it relates to the costs of the postal industry.
We believe that the PRC is the appropriate venue for deciding the
future regulation of postage rates. In the meantime,
we hope Congress will soon pass a bill that
will make the exigent increase permanent and virtually eliminate the
cost of prefunding in the coming months.
Ee support: (1) The use of postal-specific assumptions in valuations
of the Postal Service’s pension plans with any surpluses returned to the
Postal Service over time; (2) Reform of the Federal Employees Health
Benefits Program as it relates to coverage of postal employees and
postal annuitants to dramatically reduce the cost of retiree health
benefits by integrating with Medicare (to which the Postal Service and
its employees have paid $29 billion in payroll taxes), and direct the
PSRHBF to be invested in index funds comprised of private sector stocks
and bonds as well as government bonds; (3) A freeze on postage rates
until January 2018 while keeping the 4.3% exigent rate increase in
effect until then (instead of letting it expire); and (4) Allowing the
Postal Service to deliver beer, wine and spirits and to provide
non-postal products in limited circumstances.
John “Chip” Hutcheson III, President, National Newspaper Association
Community newspapers have already been harmed by slower mail.
Rural America needs the mail.
We need urgent action from this committee to avoid further harm.
No legislation will be perfect, nor will any act we take this year
forever repair the Postal Service. But the iPOST bill, S. 2051, with its
mandate to integrate Medicare coverage for USPS retirees, provides a
viable foundation for this committee to move forward quickly to do what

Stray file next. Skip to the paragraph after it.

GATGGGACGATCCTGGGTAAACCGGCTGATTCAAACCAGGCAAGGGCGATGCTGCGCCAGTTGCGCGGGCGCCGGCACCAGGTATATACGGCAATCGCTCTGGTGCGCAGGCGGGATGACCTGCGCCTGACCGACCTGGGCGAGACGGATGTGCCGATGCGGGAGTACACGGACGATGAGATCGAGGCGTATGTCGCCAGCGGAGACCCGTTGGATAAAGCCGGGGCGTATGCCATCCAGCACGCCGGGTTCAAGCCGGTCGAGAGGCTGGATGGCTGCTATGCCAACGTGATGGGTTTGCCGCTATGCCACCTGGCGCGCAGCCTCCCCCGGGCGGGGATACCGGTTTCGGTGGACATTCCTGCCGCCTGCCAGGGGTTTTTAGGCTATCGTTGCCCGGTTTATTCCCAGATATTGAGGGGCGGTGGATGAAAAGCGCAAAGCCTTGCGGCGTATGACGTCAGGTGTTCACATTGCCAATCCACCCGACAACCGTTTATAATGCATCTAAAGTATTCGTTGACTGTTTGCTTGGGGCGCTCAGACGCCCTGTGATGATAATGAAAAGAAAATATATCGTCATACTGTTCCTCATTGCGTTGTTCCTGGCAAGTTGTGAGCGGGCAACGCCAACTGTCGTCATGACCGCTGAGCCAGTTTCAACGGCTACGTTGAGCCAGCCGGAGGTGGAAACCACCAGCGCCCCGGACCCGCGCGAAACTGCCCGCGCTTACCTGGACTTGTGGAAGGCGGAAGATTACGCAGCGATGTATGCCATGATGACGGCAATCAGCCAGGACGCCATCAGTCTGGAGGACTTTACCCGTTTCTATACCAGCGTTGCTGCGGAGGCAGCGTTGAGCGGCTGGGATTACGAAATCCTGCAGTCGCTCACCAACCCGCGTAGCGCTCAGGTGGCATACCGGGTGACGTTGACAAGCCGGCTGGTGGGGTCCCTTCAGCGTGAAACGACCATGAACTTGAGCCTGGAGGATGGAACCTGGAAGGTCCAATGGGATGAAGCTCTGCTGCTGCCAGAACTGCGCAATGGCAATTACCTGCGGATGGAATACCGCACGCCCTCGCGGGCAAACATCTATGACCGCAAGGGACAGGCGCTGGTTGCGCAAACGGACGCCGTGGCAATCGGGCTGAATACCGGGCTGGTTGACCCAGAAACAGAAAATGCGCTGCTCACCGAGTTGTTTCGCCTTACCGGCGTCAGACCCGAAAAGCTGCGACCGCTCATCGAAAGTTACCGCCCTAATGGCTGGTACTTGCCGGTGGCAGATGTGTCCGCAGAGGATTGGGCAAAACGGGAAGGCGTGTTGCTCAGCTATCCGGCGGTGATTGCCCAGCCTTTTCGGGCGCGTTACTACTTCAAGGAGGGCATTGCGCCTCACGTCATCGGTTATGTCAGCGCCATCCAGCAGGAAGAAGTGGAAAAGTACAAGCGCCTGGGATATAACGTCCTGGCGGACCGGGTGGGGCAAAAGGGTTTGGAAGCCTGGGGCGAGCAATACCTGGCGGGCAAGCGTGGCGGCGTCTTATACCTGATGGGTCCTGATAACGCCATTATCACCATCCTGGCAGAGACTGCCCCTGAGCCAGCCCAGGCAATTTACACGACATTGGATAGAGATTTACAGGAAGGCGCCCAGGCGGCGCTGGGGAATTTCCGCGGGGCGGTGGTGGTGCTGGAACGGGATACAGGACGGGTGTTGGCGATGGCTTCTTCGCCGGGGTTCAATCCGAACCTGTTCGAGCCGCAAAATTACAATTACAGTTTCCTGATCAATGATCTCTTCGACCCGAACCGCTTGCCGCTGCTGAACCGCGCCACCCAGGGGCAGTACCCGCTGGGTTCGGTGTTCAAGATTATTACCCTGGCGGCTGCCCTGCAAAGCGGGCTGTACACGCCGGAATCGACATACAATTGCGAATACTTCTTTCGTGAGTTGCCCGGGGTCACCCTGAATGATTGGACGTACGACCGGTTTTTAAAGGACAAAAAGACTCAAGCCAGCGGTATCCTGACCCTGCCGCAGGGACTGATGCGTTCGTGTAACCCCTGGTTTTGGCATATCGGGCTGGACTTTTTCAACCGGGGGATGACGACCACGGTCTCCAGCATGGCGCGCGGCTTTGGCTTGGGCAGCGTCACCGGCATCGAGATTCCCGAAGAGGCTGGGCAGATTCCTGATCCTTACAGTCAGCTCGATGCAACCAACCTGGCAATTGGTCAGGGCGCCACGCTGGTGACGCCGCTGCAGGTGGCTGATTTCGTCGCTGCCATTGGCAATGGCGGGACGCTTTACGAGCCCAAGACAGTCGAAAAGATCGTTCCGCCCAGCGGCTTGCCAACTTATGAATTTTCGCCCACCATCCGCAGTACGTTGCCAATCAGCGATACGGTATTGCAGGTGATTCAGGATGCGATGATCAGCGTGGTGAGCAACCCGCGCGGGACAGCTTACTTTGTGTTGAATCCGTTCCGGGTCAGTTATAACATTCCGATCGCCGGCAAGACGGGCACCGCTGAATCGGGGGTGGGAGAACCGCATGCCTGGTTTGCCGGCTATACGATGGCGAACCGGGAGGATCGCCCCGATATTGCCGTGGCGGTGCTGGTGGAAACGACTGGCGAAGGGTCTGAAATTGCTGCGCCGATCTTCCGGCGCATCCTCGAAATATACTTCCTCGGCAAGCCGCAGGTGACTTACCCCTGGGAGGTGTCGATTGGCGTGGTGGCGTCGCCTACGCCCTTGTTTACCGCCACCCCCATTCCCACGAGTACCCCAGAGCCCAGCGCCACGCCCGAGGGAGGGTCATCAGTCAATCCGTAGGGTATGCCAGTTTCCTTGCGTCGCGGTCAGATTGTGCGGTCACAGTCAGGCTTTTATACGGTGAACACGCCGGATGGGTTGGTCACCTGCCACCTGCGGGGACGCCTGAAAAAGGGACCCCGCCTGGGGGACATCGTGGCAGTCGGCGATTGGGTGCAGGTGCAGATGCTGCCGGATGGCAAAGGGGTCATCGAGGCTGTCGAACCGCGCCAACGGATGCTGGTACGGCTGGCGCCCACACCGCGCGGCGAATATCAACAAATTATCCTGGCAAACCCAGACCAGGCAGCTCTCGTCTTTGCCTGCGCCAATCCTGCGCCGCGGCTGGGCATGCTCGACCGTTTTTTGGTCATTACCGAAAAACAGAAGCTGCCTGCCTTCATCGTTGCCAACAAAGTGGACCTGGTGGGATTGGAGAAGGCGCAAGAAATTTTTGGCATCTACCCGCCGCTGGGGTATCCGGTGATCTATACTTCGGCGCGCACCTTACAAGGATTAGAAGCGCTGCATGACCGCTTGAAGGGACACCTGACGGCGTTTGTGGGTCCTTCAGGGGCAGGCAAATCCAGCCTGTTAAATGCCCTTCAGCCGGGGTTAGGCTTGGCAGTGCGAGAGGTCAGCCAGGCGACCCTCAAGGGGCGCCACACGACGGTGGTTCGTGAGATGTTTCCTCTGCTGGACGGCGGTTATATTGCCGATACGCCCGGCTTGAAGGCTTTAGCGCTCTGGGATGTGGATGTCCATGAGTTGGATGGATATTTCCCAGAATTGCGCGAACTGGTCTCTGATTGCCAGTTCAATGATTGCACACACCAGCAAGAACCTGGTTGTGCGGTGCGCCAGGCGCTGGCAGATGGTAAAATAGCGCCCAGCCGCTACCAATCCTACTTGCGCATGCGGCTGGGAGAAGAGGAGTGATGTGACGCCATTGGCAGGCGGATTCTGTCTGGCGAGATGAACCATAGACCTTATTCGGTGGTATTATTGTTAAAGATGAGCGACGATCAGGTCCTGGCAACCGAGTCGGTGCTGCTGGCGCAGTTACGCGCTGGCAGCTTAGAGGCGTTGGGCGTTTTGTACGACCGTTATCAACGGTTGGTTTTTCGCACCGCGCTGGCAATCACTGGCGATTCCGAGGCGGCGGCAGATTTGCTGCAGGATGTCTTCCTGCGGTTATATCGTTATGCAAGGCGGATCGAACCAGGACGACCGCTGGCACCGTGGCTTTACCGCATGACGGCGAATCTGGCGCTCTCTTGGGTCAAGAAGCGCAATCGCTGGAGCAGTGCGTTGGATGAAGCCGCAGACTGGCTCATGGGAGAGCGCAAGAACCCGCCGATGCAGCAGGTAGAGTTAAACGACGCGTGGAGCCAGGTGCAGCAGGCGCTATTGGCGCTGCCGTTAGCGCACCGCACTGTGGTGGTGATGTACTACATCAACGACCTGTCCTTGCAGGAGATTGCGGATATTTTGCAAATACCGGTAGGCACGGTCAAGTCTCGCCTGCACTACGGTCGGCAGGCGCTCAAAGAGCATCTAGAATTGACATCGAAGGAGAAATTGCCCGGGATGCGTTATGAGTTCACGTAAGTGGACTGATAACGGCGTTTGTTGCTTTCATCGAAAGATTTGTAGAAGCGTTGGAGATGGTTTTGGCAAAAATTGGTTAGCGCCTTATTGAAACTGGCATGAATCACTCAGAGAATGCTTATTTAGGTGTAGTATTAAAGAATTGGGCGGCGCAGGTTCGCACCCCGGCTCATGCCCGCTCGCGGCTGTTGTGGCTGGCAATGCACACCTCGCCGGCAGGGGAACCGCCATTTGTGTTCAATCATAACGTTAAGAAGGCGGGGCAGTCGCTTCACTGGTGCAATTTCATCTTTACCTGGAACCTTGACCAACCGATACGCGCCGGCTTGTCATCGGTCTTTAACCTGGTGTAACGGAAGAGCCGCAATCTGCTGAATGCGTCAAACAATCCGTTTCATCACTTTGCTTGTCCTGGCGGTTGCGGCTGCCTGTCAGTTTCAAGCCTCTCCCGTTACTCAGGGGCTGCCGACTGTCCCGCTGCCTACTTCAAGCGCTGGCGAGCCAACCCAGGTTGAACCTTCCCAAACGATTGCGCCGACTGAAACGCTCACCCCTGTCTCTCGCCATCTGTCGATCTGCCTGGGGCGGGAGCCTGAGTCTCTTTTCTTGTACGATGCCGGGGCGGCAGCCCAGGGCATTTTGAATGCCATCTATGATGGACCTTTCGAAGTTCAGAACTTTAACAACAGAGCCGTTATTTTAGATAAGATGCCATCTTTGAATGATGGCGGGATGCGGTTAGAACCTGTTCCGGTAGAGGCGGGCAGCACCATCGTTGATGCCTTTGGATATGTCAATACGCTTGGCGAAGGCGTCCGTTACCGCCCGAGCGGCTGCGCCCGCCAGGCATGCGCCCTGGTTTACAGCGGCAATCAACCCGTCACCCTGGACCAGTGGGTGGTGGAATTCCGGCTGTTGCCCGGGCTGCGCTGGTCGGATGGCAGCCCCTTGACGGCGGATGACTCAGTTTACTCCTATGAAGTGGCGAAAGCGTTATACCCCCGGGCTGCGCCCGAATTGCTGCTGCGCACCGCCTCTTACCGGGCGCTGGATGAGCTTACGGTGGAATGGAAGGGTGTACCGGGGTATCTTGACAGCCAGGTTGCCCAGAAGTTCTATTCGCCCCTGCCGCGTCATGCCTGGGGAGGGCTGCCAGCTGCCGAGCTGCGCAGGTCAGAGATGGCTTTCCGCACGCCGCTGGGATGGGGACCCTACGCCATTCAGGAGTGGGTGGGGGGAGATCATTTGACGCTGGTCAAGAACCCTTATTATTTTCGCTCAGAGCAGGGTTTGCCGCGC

must be done right now.
Because of its financial woes, USPS has slowed down the mail, and
that has created the problems.
The service cuts have trimmed the fat, a lot of the muscle and are
now aiming for the aorta. We greatly fear the impact of the next round
of mail processing plant closings, having seen how badly the previous
rounds have damaged our businesses and communities.
This bill would permit USPS to keep the “exigency” money that it
began to collect two years ago when it enacted a postage increase that
was approximately triple the rate of inflation. Without legislation,
USPS will lower postage rates and “roll back” the increase, under orders
of the US Court of Appeals and the Postal Regulatory Commission. Would
our members like to have a postage reduction? Absolutely.Some postage
money back into our pockets would be very welcome.
But we recognize that the exigency money was principally responsible
for USPS’s positive net earnings in 2015. Although its package business
is growing, that business does not produce the positive contribution to
the system that first-class mail once did.
Because of costs growing faster than inflation, our own Periodicals
mail class—which is supposed to operate at break-even—cannot produce a
positive contribution and in fact struggles to get back to a point where
we can cover our costs.
Yet if there are service cuts and more of our mail goes away as a
result, the problems of the Postal Service deepen and we are faced with
spiraling reductions of service, greater financial losses to the economy
and USPS, and an increasingly desperate situation where USPS is going to
need a taxpayer bailout to cover the costs of existing obligations to
its retired workforce.
Our board of directors voted last fall to